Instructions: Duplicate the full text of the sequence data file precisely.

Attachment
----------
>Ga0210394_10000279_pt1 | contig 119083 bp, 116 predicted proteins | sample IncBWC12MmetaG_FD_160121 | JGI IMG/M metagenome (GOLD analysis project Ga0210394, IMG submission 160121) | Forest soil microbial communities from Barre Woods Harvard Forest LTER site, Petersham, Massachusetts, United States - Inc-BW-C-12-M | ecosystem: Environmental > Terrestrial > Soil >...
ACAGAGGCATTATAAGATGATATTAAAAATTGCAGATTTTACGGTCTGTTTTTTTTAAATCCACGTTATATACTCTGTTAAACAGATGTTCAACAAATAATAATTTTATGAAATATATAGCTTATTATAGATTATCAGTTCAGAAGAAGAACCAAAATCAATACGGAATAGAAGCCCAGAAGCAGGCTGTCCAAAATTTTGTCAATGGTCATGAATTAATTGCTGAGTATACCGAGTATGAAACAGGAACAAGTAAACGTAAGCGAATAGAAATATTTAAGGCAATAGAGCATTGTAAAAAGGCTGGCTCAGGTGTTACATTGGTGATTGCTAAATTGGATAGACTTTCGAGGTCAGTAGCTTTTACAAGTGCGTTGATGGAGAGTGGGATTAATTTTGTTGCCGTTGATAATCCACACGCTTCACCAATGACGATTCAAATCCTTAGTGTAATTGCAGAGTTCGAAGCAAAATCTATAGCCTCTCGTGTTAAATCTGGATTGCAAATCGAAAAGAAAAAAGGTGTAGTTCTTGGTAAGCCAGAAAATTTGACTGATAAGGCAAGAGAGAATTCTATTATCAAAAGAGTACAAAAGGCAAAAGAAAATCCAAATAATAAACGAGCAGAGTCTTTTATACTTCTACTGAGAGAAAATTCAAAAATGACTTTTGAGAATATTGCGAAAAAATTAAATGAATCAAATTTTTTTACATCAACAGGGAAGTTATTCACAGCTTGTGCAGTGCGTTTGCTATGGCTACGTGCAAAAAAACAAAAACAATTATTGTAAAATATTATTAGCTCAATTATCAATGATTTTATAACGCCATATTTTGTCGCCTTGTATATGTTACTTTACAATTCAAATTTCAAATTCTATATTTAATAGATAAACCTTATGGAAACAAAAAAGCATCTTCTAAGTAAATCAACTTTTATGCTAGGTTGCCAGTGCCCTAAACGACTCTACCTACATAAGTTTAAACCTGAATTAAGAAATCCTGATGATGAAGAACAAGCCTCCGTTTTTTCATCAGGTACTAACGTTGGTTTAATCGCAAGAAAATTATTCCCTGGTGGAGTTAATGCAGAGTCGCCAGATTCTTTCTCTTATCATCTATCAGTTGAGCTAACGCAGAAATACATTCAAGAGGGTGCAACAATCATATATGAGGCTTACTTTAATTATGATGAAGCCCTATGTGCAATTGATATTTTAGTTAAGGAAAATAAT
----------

>Ga0210394_10000279_pt1 | contig 119083 bp, 116 predicted proteins | sample IncBWC12MmetaG_FD_160121 | JGI IMG/M metagenome (GOLD analysis project Ga0210394, IMG submission 160121) | Forest soil microbial communities from Barre Woods Harvard Forest LTER site, Petersham, Massachusetts, United States - Inc-BW-C-12-M | ecosystem: Environmental > Terrestrial > Soil >...
ACAGAGGCATTATAAGATGATATTAAAAATTGCAGATTTTACGGTCTGTTTTTTTTAAATCCACGTTATATACTCTGTTAAACAGATGTTCAACAAATAATAATTTTATGAAATATATAGCTTATTATAGATTATCAGTTCAGAAGAAGAACCAAAATCAATACGGAATAGAAGCCCAGAAGCAGGCTGTCCAAAATTTTGTCAATGGTCATGAATTAATTGCTGAGTATACCGAGTATGAAACAGGAACAAGTAAACGTAAGCGAATAGAAATATTTAAGGCAATAGAGCATTGTAAAAAGGCTGGCTCAGGTGTTACATTGGTGATTGCTAAATTGGATAGACTTTCGAGGTCAGTAGCTTTTACAAGTGCGTTGATGGAGAGTGGGATTAATTTTGTTGCCGTTGATAATCCACACGCTTCACCAATGACGATTCAAATCCTTAGTGTAATTGCAGAGTTCGAAGCAAAATCTATAGCCTCTCGTGTTAAATCTGGATTGCAAATCGAAAAGAAAAAAGGTGTAGTTCTTGGTAAGCCAGAAAATTTGACTGATAAGGCAAGAGAGAATTCTATTATCAAAAGAGTACAAAAGGCAAAAGAAAATCCAAATAATAAACGAGCAGAGTCTTTTATACTTCTACTGAGAGAAAATTCAAAAATGACTTTTGAGAATATTGCGAAAAAATTAAATGAATCAAATTTTTTTACATCAACAGGGAAGTTATTCACAGCTTGTGCAGTGCGTTTGCTATGGCTACGTGCAAAAAAACAAAAACAATTATTGTAAAATATTATTAGCTCAATTATCAATGATTTTATAACGCCATATTTTGTCGCCTTGTATATGTTACTTTACAATTCAAATTTCAAATTCTATATTTAATAGATAAACCTTATGGAAACAAAAAAGCATCTTCTAAGTAAATCAACTTTTATGCTAGGTTGCCAGTGCCCTAAACGACTCTACCTACATAAGTTTAAACCTGAATTAAGAAATCCTGATGATGAAGAACAAGCCTCCGTTTTTTCATCAGGTACTAACGTTGGTTTAATCGCAAGAAAATTATTCCCTGGTGGAGTTAATGCAGAGTCGCCAGATTCTTTCTCTTATCATCTATCAGTTGAGCTAACGCAGAAATACATTCAAGAGGGTGCAACAATCATATATGAGGCTTACTTTAATTATGATGAAGCCCTATGTGCAATTGATATTTTAGTTAAGGAAAATAAT